“I want to have a feeling; I need to send a tweet”. Well, when you put it that way (and the panellists at last week’s Future Laboratory event on digital addiction did) then the Internet really does start to seem like a scary place where weird things happen to our brains. While it’s one thing to watch a toddler try to “swipe” onto a new TV channel, just like they’re accustomed to on their parents’ iPhones. Or even lose your keys and instinctively think of texting them to see where they are. These are purely practical changes that are the result of new problem-solving methods given to us by technology. It seems like another thing entirely to look to the Internet for emotional sustenance.
The panel chair, Nik Roope, wondered why we question the pleasure of sharing? Nik argued that sharing our thoughts, stories and views with other people is a natural human behaviour, and the Internet has merely provided another platform for us to do that. While I agree in theory, there is a subtle difference between online and offline sharing that I think is important to take note of. Offline we share and make emotional connections with people we know (friends and family), or with whom we have a shared context (the person next to us on a flight or the hot guy at a friend’s party). Either way, the things we share offline are generally part of a conversation – of a time, location and context specific narrative. Online, however, we are often just shouting into the darkness and waiting for a reaction, hoping for an emotion.
It’s this uncertainty of response which, I believe, leads to what The Future Laboratory are calling ‘The New Mass Addiction’. Every tweet, every shout into the darkness is a gamble. Will anyone reply? Will anyone ‘like’ or re-Tweet? Will I win? Will I experience that addictive flood of dopamine associated with feelings of enjoyment, reinforcement and, most importantly, reward? It’s this fixation on reward which differentiates real-life sharing with online sharing and which is driving not a generational divide but an attitudinal and behavioural divide between digital people and everyone else. When reward replaces relationships as a key social driver, then surely the way people behave changes dramatically?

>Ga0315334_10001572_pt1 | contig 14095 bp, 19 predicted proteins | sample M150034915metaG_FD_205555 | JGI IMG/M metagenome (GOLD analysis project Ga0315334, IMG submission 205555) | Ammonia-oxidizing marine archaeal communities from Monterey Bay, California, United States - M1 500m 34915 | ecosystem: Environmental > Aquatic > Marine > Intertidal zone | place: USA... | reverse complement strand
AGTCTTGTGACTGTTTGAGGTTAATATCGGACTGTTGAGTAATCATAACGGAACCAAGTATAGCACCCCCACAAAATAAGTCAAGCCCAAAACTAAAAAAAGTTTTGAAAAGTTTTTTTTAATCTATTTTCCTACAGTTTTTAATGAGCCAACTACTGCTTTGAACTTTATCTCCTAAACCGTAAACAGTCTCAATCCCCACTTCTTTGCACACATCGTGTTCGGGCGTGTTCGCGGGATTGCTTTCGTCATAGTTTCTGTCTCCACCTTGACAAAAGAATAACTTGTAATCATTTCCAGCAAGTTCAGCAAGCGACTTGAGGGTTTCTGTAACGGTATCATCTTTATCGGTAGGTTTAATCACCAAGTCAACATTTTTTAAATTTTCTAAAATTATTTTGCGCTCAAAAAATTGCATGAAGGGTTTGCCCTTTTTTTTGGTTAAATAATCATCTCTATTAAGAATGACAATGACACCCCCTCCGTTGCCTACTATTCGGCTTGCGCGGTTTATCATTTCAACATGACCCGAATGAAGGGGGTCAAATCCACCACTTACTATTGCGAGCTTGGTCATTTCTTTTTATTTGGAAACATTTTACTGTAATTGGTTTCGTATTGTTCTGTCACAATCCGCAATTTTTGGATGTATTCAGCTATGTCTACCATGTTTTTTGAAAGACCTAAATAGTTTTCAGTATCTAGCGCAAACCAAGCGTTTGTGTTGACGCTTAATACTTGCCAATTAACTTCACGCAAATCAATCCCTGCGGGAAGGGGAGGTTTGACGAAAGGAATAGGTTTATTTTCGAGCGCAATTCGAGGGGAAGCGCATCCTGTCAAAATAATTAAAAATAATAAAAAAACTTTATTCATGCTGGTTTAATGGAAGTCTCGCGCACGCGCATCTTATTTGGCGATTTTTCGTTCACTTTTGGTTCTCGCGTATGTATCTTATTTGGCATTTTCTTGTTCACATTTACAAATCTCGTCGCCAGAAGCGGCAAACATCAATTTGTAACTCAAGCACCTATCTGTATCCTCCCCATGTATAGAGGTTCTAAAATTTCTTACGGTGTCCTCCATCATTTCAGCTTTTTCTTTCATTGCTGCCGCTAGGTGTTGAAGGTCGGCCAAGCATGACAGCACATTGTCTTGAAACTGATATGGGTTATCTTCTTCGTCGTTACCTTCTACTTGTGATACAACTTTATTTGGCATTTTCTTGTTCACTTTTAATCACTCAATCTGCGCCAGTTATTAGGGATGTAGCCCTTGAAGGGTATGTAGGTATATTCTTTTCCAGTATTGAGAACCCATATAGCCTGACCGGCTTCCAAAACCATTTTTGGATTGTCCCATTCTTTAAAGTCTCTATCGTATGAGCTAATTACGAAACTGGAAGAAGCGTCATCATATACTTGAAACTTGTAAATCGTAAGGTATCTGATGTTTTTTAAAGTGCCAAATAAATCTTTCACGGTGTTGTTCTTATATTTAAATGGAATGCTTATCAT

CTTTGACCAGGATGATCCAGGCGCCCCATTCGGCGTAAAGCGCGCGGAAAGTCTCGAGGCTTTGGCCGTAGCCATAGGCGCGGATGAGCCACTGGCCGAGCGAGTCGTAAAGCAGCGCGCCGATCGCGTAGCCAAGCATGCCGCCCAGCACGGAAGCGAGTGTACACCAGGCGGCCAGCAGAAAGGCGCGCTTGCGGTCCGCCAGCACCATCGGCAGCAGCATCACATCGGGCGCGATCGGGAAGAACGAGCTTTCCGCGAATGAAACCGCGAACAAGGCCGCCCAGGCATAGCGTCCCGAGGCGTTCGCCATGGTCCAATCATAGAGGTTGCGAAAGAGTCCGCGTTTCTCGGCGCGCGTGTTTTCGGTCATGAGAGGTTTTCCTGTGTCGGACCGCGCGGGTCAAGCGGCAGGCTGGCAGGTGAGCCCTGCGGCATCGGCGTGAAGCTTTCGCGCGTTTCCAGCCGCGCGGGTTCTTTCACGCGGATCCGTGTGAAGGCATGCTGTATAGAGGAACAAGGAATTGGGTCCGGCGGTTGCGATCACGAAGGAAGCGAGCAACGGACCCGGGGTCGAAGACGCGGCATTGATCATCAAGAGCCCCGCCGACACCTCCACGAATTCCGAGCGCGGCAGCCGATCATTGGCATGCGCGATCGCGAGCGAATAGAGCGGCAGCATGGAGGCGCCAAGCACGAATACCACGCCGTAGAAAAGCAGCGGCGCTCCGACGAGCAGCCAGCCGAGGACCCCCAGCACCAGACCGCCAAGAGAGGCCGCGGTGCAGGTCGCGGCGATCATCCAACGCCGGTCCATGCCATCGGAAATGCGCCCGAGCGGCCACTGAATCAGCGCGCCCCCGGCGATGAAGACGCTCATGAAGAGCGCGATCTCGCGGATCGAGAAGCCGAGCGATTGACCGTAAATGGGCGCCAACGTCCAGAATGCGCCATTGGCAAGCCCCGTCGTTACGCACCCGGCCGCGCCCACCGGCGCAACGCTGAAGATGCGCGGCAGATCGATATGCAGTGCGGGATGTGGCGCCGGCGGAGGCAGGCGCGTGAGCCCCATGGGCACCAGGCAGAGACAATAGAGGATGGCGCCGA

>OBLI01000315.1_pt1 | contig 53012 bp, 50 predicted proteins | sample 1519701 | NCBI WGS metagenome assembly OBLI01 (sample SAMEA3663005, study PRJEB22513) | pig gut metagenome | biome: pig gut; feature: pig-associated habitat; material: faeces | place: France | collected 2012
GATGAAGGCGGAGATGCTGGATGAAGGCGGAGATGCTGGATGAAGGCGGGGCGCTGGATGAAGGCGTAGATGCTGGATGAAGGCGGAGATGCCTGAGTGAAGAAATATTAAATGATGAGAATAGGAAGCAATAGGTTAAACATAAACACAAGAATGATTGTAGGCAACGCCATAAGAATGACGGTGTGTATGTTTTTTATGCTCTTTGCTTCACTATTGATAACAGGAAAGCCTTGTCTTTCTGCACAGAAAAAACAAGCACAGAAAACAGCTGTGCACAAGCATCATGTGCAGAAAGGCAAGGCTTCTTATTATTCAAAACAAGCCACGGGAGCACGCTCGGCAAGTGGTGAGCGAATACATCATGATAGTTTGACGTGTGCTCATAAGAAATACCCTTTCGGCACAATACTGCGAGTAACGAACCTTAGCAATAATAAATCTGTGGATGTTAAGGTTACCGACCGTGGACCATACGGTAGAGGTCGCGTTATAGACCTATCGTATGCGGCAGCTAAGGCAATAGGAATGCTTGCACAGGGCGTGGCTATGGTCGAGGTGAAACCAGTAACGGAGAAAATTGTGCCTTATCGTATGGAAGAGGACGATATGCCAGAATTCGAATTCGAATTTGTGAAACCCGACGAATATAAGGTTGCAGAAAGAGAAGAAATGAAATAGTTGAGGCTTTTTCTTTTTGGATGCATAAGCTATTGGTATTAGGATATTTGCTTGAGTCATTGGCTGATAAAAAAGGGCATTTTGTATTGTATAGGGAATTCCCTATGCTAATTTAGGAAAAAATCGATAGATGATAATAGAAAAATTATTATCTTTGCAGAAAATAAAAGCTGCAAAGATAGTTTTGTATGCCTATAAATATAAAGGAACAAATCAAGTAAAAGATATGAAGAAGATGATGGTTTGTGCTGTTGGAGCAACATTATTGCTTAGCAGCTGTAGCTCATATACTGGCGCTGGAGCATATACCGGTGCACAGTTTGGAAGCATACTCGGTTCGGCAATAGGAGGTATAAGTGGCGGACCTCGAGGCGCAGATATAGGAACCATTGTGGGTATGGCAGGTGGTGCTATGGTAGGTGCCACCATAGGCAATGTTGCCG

“I want to have a feeling; I need to send a tweet” is a perfect articulation of this new mindset. Is it scary? Only to those of us who remember what Nik Roope termed our “pre-Internet brains”. To everyone else, and digital natives especially, it’s the new normal and part of a complex mix of offline and online experiences that make up their world view. It’s one of those rare moments where we can observe human evolution in action as a new strand of our species emerges. It’s beautiful. As Darwin wrote over 150 years ago, “whilst this planet has gone circling on according to the fixed law of gravity, from so simple a beginning endless forms most beautiful and most wonderful have been, and are being evolved”. The Internet is re-wiring the way we think, behave and experience emotion. We are being evolved and only the dinosaurs will fight it.